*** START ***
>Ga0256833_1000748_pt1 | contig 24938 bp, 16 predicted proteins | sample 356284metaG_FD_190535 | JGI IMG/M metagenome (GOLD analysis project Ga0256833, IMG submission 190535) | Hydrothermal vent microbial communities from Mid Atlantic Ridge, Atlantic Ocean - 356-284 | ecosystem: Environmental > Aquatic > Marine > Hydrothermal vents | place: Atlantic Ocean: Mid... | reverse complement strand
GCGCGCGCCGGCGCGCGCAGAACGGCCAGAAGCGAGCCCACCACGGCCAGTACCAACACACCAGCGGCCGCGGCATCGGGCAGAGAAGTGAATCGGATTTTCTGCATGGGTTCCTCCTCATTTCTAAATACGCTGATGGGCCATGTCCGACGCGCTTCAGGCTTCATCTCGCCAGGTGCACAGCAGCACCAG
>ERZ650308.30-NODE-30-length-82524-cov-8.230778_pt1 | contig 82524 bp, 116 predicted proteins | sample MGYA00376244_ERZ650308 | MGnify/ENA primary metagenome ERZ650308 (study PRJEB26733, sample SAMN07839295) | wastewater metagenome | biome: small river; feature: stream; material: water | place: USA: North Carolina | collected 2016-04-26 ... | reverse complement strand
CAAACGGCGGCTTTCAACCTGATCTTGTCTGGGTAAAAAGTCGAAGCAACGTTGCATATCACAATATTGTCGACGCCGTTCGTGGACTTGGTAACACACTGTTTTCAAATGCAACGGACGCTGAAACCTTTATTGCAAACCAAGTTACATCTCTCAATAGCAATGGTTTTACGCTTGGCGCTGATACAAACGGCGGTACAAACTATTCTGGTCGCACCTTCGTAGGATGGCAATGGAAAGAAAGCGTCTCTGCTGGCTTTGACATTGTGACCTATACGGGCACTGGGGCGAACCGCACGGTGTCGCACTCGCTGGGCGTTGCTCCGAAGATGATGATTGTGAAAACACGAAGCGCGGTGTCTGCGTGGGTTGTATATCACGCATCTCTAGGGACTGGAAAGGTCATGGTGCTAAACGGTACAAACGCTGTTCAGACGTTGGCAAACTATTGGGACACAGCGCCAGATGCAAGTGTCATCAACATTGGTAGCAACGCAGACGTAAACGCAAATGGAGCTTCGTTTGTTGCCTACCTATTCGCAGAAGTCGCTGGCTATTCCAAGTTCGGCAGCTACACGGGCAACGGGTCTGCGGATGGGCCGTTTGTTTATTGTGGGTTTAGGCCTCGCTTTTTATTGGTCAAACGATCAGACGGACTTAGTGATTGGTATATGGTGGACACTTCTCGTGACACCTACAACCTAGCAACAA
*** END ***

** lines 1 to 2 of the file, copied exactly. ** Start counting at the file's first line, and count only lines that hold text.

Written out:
>Ga0256833_1000748_pt1 | contig 24938 bp, 16 predicted proteins | sample 356284metaG_FD_190535 | JGI IMG/M metagenome (GOLD analysis project Ga0256833, IMG submission 190535) | Hydrothermal vent microbial communities from Mid Atlantic Ridge, Atlantic Ocean - 356-284 | ecosystem: Environmental > Aquatic > Marine > Hydrothermal vents | place: Atlantic Ocean: Mid... | reverse complement strand
GCGCGCGCCGGCGCGCGCAGAACGGCCAGAAGCGAGCCCACCACGGCCAGTACCAACACACCAGCGGCCGCGGCATCGGGCAGAGAAGTGAATCGGATTTTCTGCATGGGTTCCTCCTCATTTCTAAATACGCTGATGGGCCATGTCCGACGCGCTTCAGGCTTCATCTCGCCAGGTGCACAGCAGCACCAG